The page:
When cooking ensure that you cover your pans with a lid to reduce moisture being created from the water boiling. Also, ensure you are using an extractor hood if you have one above the cooker or an extractor fan if you have one installed, these are designed to help reduce moisture created when cooking.
Remember, don’t turn off your extractor fan as soon as you finish cooking as the moisture can still be in the air even when you have finished, instead leave it on afterwards for 10-15 minutes to help to clear the humid air. Another option is to purchase an extractor fan with intelligent humidity sensors which speed up when you start boiling water and slow down once humidity levels have returned to normal.

5. Turn On Extractor Fan When Taking A Shower

6. Stop Using Portable Gas & Paraffin Heaters

7. Cover Up Fish Tanks & Aquariums

8. Wipe Down Cold Surfaces

9. Don't Overfill Wardrobes & Cupboards

10. Move Furniture Away From External Walls

Unfortunately such pre-cautions will have little affect on rising damp.

What is rising damp?

Rising damp is different to condensation, although it may have the same appearance. Imagine a sponge being dipped into a bath tub full of water. Water travels up through the sponge as the sponge sucks the water in. House bricks placed onto damp ground behave in the same way as this sponge, sucking up the water from the wet ground around them, in an upwards motion, hence the name “rising damp”. Bricks and masonry keep on sucking up water until gravity dictates that it can’t carry itself up the masonry any more, usually at around 1.2 metres, and the damp levels just build up in the affected area.

Much like the black mould on condensation afflicted walls, the wet areas involved in rising damp also attract the spores of the Stachybotrys mould, and that may be the first sign you notice that you have a rising damp problem. You may also notice the damage from the outside of your home, with a tell-tale tide mark on the exterior bricks.

Don’t confuse rising damp with other common types of damp though. Ground floor level walls can suffer from a similar condition, penetrating damp. Common in cement rendered homes, or those where the cavity walls have been filled, penetrating damp is the result of trapped damp which cannot escape, or an increase in water vapour which overwhelms the few escape routes in a home.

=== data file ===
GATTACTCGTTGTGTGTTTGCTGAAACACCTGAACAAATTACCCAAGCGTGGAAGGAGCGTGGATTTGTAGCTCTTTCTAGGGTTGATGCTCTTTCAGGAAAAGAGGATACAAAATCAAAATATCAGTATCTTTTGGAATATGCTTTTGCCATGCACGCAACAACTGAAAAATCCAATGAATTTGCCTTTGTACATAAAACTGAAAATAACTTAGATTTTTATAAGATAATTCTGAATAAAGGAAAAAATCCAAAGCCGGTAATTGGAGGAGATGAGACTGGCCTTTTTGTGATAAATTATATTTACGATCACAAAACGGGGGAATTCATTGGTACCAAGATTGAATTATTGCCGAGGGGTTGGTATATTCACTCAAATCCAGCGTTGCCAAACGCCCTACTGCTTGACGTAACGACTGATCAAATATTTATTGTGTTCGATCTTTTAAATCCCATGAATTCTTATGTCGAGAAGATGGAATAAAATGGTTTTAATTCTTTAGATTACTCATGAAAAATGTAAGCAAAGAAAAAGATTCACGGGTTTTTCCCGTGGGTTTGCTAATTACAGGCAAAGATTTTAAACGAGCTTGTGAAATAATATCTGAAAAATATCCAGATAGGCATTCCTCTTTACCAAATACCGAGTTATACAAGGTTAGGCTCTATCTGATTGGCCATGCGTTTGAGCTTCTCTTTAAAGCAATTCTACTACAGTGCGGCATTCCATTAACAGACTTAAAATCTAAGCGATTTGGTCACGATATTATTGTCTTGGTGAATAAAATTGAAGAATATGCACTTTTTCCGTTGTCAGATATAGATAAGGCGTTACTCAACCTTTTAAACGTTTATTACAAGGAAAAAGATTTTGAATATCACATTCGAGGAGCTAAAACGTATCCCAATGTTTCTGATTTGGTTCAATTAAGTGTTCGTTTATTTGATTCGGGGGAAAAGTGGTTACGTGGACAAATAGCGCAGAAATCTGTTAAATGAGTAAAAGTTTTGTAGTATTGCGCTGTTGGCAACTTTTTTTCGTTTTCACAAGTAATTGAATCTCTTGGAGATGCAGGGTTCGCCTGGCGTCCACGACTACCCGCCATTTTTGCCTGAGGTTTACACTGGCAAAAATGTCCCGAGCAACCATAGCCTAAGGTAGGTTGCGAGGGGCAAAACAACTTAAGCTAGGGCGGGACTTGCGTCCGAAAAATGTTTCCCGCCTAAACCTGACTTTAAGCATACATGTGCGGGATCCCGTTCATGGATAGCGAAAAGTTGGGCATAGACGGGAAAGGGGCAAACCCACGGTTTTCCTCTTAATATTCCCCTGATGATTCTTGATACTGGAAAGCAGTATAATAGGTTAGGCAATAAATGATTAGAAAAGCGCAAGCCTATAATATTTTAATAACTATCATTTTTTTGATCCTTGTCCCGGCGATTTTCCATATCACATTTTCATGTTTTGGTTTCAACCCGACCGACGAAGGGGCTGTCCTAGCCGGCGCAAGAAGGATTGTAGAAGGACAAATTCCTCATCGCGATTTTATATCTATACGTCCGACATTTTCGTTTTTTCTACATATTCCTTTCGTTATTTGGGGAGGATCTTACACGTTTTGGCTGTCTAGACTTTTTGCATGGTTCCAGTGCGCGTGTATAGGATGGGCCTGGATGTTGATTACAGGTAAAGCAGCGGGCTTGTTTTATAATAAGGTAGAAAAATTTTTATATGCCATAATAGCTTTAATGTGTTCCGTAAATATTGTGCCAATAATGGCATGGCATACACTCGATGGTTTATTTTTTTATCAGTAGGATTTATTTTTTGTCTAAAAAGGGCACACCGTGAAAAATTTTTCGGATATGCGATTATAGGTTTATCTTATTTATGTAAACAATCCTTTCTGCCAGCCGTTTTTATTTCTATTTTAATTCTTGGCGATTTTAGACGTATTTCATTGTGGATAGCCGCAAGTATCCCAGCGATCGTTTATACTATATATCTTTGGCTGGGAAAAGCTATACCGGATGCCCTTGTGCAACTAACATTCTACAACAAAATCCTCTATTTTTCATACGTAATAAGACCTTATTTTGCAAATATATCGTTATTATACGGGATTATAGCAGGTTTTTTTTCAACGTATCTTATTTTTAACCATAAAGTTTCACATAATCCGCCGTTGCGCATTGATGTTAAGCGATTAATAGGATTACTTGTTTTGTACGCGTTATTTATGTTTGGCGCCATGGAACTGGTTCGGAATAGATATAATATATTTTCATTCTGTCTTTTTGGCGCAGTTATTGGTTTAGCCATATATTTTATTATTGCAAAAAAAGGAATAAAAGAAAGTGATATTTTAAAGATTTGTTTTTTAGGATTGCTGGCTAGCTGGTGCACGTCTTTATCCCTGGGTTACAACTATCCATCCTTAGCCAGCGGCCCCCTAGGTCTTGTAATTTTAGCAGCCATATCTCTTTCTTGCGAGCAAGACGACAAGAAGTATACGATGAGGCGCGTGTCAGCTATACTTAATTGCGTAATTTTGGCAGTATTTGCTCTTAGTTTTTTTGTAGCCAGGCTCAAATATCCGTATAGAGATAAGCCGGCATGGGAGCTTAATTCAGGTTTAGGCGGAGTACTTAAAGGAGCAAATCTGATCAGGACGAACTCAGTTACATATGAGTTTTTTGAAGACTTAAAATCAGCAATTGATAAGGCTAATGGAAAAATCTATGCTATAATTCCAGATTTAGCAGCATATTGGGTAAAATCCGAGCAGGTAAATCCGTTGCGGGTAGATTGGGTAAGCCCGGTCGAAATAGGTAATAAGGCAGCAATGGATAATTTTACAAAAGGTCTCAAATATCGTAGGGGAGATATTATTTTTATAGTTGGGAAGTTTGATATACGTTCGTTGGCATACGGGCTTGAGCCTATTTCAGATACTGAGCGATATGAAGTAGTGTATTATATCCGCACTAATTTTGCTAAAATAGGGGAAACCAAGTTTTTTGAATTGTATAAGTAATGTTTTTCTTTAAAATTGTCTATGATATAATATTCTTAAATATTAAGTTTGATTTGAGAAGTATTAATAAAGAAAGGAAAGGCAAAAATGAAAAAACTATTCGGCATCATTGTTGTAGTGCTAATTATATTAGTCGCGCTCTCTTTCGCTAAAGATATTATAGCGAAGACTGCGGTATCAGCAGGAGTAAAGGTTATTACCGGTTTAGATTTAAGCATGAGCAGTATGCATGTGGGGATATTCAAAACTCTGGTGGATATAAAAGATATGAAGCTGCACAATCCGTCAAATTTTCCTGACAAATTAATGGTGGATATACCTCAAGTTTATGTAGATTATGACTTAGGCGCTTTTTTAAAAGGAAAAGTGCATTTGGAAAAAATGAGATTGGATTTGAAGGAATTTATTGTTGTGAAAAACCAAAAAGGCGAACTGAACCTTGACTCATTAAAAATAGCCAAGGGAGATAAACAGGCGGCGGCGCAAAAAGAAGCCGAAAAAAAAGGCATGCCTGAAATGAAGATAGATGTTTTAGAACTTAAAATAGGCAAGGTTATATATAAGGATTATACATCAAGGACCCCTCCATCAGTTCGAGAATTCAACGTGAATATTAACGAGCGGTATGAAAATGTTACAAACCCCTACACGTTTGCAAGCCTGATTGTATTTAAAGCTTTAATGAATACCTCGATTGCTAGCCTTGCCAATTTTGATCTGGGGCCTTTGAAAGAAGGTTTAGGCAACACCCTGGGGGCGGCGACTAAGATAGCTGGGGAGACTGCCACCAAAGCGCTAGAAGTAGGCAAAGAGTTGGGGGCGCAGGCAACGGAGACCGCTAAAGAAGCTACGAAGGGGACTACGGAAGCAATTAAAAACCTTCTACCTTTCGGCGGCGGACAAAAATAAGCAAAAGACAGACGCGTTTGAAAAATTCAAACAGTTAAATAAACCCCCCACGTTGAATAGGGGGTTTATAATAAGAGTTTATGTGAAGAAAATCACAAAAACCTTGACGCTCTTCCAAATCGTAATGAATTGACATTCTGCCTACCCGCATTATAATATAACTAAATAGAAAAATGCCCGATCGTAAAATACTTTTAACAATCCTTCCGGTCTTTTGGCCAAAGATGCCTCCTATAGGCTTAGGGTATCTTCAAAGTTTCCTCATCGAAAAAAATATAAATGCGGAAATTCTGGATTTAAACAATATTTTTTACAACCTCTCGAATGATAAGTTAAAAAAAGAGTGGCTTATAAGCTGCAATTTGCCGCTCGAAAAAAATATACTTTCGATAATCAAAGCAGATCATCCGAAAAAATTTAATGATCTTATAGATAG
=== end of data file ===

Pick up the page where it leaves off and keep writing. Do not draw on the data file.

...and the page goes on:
If you’ve got a chimney, you may notice “salt dampness” from long-term water ingress. A giveaway is if you can see weeds and plants growing on your chimney stack, meaning there’s enough water there to support organism growth. Naturally occurring minerals and salts in the air travel through the wetness in the building, and appear on internal walls as brown staining.

The good news is that there are really simple products out there which can remedy condensation and damp problems, and the ventilation experts at EnviroVent can help you install them to remedy any damp issues you have in your home. With filterless extractor fans for your bathroom and kitchen, or specialist loft based installations to keep the air in your house clean and mobile, damp and mould won't be able to build up. If the air moves, the damp cannot set in, and there is no way mould will find a home in your house. Speak to the team at EnviroVent today to find out which solution is most appropriate for your house. Nobody knows ventilation like EnviroVent.

Need help with condensation, mould or damp problems?

Arrange a FREE Home Survey now

One of our local experts will contact you to learn more about your problems, offer free expert advice and make recommendations for a permanent solution.

During the free survey we will:

  • Assess any condensation, damp or mould problems in your property
  • Take readings of the relative humidity levels
  • Identify any underlying problems and make recommendations for a permanent solution